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Brain connectivity on MRI predicts Parkinson’s disease progression



The structural and functional organisation of the brain as shown on MRI can predict the progression of brain atrophy in patients with early-stage, mild Parkinson’s disease, according to a study.

Researchers wanted to see if mapping the structural and functional connections across the brain could be used to predict patterns of atrophy spread in patients with mild Parkinson’s disease.

They used MRI data from 86 patients with mild Parkinson’s disease and 60 healthy control participants to generate the connectome, a structural/functional map of the brain’s neural connections.

The researchers used the connectome to develop an index of disease exposure.

Disease exposure at one year and two years was correlated with atrophy at two years and three years post-baseline.

Models including disease exposure predicted grey matter atrophy accumulation over three years in several areas of the brain.

Federica Agosta, M.D., Ph.D. is associate professor of neurology at the Neuroimaging Research Unit of IRCCS San Raffaele Scientific Institute in Milan, Italy.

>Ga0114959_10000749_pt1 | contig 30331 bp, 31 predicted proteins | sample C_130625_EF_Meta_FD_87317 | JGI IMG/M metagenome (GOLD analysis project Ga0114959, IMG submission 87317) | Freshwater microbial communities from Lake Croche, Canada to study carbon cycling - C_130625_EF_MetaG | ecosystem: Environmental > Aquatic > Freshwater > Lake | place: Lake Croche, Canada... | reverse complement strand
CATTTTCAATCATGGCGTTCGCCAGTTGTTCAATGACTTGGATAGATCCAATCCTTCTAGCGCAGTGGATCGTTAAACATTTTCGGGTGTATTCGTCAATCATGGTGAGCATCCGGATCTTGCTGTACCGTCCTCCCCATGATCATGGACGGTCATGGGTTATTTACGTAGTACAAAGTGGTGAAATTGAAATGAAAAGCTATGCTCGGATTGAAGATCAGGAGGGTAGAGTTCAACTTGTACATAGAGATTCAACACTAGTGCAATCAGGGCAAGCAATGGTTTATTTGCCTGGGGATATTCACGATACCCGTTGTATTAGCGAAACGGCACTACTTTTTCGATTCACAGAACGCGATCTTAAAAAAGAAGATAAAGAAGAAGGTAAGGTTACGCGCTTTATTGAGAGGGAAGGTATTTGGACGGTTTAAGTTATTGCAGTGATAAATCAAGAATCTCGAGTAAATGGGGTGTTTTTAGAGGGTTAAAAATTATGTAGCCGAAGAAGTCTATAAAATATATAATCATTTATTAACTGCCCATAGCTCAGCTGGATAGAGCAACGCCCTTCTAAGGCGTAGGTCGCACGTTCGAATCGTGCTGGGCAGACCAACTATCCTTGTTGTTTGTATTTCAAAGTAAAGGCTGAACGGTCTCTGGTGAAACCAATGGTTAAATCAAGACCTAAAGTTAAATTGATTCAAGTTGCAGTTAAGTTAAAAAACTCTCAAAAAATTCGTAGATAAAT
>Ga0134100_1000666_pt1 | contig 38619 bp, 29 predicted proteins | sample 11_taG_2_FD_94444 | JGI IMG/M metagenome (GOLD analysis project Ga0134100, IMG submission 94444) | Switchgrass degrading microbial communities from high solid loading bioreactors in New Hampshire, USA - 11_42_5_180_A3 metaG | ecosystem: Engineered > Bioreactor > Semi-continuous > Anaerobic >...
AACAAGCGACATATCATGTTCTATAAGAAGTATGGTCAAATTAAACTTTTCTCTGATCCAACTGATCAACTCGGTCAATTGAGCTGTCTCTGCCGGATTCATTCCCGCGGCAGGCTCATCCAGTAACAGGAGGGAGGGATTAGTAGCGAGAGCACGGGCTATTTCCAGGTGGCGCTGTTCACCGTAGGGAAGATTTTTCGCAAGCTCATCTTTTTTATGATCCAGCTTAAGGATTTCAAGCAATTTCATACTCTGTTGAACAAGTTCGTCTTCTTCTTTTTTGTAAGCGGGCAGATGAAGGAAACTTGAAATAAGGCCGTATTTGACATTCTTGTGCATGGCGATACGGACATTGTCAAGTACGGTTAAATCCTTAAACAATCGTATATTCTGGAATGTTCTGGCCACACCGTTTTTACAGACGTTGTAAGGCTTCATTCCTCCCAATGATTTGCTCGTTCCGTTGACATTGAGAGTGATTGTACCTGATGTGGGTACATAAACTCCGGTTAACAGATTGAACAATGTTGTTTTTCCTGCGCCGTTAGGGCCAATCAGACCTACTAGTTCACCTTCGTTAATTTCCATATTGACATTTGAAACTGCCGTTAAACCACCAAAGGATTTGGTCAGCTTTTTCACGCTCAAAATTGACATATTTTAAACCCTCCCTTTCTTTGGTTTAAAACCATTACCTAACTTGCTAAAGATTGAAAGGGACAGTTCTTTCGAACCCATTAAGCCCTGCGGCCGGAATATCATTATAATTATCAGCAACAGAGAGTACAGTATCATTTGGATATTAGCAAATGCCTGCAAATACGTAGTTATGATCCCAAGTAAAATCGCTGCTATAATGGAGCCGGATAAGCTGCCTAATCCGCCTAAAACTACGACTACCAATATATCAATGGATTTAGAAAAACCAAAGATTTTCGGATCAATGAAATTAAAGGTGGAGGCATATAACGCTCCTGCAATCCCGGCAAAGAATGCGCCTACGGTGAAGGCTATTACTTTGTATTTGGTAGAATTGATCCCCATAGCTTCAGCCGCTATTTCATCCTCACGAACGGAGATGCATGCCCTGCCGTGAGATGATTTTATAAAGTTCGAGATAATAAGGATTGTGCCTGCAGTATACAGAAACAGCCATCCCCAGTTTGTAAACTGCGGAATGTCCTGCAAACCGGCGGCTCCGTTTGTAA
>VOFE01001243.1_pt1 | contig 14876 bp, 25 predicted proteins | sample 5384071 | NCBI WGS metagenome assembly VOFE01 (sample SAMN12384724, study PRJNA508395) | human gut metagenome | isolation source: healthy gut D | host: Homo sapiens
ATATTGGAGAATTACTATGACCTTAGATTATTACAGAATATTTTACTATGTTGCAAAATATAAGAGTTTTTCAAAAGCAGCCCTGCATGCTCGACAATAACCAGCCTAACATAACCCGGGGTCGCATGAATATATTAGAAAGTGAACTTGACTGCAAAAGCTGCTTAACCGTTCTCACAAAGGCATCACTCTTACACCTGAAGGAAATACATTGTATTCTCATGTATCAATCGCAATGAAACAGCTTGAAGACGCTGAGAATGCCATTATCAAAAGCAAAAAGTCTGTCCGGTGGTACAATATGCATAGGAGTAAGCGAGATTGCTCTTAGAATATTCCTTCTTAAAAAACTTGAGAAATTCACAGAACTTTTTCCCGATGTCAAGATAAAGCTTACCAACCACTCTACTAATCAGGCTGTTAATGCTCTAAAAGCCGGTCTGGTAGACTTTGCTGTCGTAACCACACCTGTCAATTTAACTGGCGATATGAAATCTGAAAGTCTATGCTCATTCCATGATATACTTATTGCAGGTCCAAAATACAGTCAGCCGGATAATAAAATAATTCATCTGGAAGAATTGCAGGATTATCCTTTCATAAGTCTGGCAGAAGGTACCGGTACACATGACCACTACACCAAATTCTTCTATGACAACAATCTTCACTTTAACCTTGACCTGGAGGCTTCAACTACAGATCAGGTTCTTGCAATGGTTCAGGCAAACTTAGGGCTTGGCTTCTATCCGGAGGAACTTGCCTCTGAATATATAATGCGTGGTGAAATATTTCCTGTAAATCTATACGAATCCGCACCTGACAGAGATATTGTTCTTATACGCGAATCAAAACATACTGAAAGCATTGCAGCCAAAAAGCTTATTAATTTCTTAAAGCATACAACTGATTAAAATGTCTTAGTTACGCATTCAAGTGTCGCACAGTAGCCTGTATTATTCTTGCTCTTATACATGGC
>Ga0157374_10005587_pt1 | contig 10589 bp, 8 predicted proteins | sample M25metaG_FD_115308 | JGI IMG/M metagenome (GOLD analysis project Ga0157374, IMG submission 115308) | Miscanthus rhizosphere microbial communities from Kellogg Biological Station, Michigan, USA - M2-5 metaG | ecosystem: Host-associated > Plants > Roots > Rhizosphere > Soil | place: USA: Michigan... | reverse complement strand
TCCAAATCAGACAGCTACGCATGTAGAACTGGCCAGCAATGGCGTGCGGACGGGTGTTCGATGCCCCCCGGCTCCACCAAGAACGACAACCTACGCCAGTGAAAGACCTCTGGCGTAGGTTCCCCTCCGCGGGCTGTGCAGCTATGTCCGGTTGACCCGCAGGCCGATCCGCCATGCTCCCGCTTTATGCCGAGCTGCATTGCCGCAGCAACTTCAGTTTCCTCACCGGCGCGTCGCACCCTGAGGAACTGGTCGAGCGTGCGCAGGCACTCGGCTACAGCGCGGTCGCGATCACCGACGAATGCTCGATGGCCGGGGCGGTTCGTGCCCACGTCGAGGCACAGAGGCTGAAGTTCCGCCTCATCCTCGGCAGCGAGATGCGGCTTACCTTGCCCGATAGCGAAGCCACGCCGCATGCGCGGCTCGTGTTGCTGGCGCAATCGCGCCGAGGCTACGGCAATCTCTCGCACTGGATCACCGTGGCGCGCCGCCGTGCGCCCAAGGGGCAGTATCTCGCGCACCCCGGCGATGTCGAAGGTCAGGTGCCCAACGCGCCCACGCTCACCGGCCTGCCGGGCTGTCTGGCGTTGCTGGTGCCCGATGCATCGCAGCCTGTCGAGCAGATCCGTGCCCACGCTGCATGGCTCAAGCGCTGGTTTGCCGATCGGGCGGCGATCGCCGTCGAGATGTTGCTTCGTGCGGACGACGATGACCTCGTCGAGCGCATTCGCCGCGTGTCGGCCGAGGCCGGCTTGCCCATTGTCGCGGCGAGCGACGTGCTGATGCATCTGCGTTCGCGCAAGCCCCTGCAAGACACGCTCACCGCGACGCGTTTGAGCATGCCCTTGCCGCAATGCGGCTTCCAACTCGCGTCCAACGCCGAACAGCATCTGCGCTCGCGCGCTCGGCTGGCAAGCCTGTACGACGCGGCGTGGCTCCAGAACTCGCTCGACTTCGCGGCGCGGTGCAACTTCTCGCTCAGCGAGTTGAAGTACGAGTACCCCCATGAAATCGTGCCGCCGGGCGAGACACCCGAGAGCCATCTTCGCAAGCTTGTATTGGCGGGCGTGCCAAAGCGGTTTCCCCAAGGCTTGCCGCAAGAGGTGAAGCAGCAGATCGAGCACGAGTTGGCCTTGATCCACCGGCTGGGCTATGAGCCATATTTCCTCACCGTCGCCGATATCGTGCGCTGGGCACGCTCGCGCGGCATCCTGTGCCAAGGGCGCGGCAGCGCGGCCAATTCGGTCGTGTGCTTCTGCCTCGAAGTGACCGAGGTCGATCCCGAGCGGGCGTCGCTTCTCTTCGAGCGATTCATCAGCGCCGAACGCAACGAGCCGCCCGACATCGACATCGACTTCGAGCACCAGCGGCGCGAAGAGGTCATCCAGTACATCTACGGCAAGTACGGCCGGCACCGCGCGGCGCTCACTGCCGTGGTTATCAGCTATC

The researcher said: “In the present study, brain connectome, both structural and functional, showed the potential to predict progression of grey matter alteration in patients with mild Parkinson’s disease.”

Parkinson’s disease affects more than 8.5 million people worldwide, and prevalence has doubled in the past 25 years, according to the World Health Organization (WHO).

One of the distinctive features of Parkinson’s disease is the presence of altered versions of the protein alpha-synuclein in the brain.

Normally present in the brain, this protein accumulates as misfolded clumps inside nerve cells in Parkinson’s disease, forming structures known as Lewy bodies and Lewy neurites.

These clumps spread to other brain regions, damaging nerves.

The research findings support the theory that functional and structural connections between brain regions may significantly contribute to Parkinson’s disease progression.

Agosta said: “The loss of neurons and accumulation of abnormal proteins can disrupt neural connections, compromising the transmission of neural signals and the integration of information across different brain regions.”

The study results point to a role for MRI in intervention trials to prevent or delay the disease progression—especially when individual patient information is incorporated into the model.

Since Parkinson’s disease progression likely differs among individuals, future models should consider different starting conditions and incorporate individual-specific information for optimal effectiveness, according to Prof Agosta.

She said: “We believe that understanding the organisation and dynamics of the human brain network is a pivotal goal in neuroscience, achievable through the study of the human connectome.

“The idea that this approach could help identify different biomarkers capable of modulating Parkinson’s disease progression inspires our work.”

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